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Prominent US Universities Failed to Disclose $1.3 Billion in Foreign Funding

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(Illustrative Photo: Needpix.com)
(Illustrative Photo: Needpix.com)

Six prominent U.S. universities failed to report a combined total of 1.3 billion in foreign funding, according to the Department of Education (DOE).

The universities named by the Department of Education were Georgetown, Texas A&M, Cornell, Rutgers, the University of Maryland and the Massachusetts Institute of Technology (MIT).

China, Qatar and Russia were some of the sources of foreign funding that went unreported.

A recent letter sent to the Senate Permanent Subcommittee on Investigations (part of the Homeland Security and Governmental Affairs Committee) by the Department of Education’s deputy general counsel, Reed Rubinstein, described preliminary results of an investigation into the six universities.

See Clarion’s EXCLUSIVE Report: Foreign Influence Ops on US Universities

The letter notes that for years these universities failed to report $1.3 billion in foreign funding “despite their clear legal duty to do so.”

Under Section 117 of the Higher Education Act, U.S. universities are required to disclose “contracts with or gifts from the same foreign source that, alone or combined, have a value of $250,000 or more for a calendar year; and/or if the institution is owned or controlled by a foreign source.”

The letter describes foreign donations to U.S. schools as “a black hole” because U.S. colleges and universities “routinely” fail to report foreign money (in fact, nearly 70% of colleges and universities fail to report foreign funding).

The letter also notes that “Qatari ‘donations’ to American colleges and universities are made strategically to advance Qatari interests.”

For years, the government of Qatar has engaged in an extensive influence operation on American campuses.

See Clarion’s Report: Qatar on Our Campuses

For example, Qatar gave over $340 million to Northwestern University to promote a partnership between Northwestern University’s Medill School of Journalism and Al Jazeera and to help train future “journalists.”

Al-Jazeera, the most influential Islamist extremist propaganda outlet in the world, is essentially an arm of the Qatari government.

Al Jazeera has a long history of spreading anti-Semitism, anti-Americanism and support for terrorist groups. This includes glorifying  Osama bin Laden and other terrorist leaders.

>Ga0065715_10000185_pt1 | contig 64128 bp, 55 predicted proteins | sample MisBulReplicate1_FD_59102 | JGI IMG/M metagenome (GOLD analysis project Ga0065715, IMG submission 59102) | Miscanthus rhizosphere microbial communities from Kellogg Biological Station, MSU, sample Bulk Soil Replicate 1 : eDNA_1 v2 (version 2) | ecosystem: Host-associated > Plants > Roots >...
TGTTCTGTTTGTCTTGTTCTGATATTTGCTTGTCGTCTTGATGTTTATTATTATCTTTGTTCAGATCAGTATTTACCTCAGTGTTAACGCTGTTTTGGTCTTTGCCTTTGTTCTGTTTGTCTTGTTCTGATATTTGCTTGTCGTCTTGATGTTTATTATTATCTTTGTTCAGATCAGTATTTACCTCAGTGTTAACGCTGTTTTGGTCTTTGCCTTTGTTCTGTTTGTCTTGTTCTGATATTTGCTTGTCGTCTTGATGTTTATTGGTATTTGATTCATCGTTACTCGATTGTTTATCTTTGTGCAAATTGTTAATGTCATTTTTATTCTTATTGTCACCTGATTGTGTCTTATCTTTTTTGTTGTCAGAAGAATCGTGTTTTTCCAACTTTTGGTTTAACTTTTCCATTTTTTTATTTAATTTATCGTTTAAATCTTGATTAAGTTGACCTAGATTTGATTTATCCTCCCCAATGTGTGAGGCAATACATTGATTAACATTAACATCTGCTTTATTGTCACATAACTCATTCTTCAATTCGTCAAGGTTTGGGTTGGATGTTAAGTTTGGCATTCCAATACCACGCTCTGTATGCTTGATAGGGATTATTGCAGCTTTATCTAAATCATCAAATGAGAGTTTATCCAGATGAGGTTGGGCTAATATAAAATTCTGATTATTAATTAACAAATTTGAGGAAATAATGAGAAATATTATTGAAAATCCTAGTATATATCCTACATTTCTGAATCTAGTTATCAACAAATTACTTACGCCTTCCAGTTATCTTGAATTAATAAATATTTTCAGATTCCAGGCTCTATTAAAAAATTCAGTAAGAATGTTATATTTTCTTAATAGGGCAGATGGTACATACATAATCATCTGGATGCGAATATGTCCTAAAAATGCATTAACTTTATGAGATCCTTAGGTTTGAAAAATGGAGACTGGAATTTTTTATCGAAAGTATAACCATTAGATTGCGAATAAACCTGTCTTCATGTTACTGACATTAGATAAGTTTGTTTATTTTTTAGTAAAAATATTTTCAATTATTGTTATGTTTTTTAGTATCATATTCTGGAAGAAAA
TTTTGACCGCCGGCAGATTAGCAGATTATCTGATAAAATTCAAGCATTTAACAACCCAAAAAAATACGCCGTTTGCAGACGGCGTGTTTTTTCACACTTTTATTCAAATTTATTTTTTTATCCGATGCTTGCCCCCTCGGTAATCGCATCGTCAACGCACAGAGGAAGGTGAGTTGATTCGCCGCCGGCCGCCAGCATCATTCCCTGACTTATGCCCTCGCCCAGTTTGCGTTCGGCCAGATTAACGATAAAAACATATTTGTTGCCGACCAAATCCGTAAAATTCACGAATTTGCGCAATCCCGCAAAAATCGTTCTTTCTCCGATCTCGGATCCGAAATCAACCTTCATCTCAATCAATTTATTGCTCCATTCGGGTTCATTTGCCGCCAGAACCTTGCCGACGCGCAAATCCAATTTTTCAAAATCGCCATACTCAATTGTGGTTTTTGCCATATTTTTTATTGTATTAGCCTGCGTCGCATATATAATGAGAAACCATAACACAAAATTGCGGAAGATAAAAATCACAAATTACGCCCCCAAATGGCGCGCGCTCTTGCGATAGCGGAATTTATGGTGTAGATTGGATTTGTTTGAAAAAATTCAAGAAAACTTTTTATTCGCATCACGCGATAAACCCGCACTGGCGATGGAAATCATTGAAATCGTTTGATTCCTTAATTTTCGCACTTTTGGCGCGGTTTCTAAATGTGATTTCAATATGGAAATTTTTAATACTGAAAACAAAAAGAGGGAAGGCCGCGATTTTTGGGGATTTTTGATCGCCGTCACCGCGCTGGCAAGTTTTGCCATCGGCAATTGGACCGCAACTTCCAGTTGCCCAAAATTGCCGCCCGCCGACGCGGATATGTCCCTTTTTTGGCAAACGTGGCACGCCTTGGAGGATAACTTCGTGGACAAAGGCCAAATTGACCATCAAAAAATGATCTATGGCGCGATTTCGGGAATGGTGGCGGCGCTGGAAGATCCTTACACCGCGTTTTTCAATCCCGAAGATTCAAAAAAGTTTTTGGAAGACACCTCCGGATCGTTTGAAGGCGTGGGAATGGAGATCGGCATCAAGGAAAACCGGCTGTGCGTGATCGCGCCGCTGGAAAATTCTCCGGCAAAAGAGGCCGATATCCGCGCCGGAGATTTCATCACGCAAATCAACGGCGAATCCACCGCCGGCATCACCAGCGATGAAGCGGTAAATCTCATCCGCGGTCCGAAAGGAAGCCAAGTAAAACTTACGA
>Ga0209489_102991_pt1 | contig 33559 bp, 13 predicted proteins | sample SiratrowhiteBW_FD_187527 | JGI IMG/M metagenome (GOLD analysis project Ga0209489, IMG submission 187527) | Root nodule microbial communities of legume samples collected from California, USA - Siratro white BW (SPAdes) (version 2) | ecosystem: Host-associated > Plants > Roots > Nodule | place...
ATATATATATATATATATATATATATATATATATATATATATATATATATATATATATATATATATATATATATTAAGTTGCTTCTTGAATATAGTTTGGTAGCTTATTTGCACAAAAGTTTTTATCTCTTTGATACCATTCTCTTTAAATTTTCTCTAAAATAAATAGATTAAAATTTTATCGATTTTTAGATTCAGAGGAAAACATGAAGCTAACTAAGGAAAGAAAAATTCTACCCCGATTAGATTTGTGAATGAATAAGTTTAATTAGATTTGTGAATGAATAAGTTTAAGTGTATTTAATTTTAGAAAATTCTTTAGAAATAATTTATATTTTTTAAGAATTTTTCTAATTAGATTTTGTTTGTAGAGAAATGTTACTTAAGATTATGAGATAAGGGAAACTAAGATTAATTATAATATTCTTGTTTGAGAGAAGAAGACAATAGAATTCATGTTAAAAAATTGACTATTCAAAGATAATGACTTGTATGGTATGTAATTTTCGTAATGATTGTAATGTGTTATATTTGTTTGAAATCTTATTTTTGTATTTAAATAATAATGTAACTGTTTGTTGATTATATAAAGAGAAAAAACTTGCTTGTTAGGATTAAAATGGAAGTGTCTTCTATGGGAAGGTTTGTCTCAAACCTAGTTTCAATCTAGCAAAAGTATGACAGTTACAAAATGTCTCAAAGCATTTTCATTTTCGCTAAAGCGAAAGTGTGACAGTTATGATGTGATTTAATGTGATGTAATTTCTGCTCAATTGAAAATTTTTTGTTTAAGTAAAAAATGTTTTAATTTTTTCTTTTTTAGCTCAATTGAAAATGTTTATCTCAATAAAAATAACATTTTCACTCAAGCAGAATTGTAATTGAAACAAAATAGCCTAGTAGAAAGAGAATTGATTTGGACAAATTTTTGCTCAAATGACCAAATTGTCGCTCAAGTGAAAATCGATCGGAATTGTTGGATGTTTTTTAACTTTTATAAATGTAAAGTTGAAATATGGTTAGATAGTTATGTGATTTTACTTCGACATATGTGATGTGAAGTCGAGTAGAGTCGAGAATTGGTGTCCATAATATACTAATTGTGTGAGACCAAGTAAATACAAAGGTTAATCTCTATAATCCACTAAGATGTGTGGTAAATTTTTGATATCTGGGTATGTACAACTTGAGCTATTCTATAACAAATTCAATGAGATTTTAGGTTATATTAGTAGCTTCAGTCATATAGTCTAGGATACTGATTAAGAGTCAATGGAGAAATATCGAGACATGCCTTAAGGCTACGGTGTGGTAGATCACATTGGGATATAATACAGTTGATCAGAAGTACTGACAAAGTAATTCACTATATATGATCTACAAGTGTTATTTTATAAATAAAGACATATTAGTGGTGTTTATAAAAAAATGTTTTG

A recent Clarion Project report exposed that U.S. universities have received $10 billion in foreign funding since 2012.  A massive amount of that funding comes from foreign governments (and government-tied entities) that run influence operations in the U.S. to try to mold public opinion and policy.Qatar is the most sizable donor to U.S. universities. According to the reported DOE data, the Qatari regime has given close to $1.5 billion to 28 universities throughout the U.S. in the form of monetary gifts and contracts since 2012.

The Clarion Project also exposed how disclosure of foreign funding can be avoided with simple evasive measures.  We showed how the Iranian regime used a well-known front to send donations to about 30 universities in the U.S. and Canada.

These donations, for example, do not show up in the Education Department records of foreign funding.

In a recent interview with The Washington Examiner, DOE Secretary Betsy DeVos noted that this is just the beginning of the DOE’s investigations.

“We’re going to continue to raise the flag on this, and we think, just given what we’ve seen scratching the surface, there’s a lot there that has gone undetected,” DeVos said.

The investigations began in June with probes into foreign funding at Georgetown and Texas A&M.

 

RELATED STORIES

Clarion EXCLUSIVE Report: Foreign Influence Ops on US Universities

Qatar Scam to Gain More Influence on US Universities 

Civilizational Suicide: Qatar’s Vision Shapes American Classrooms

 

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Alex VanNess

Alex VanNess is a research analyst for the Clarion Intelligence Network. He formerly served as a fellow at the Endowment for Middle East Truth, as director of the Middle East Peace and Security Project for the Center for Security Policy and as a staffer on Capitol Hill.

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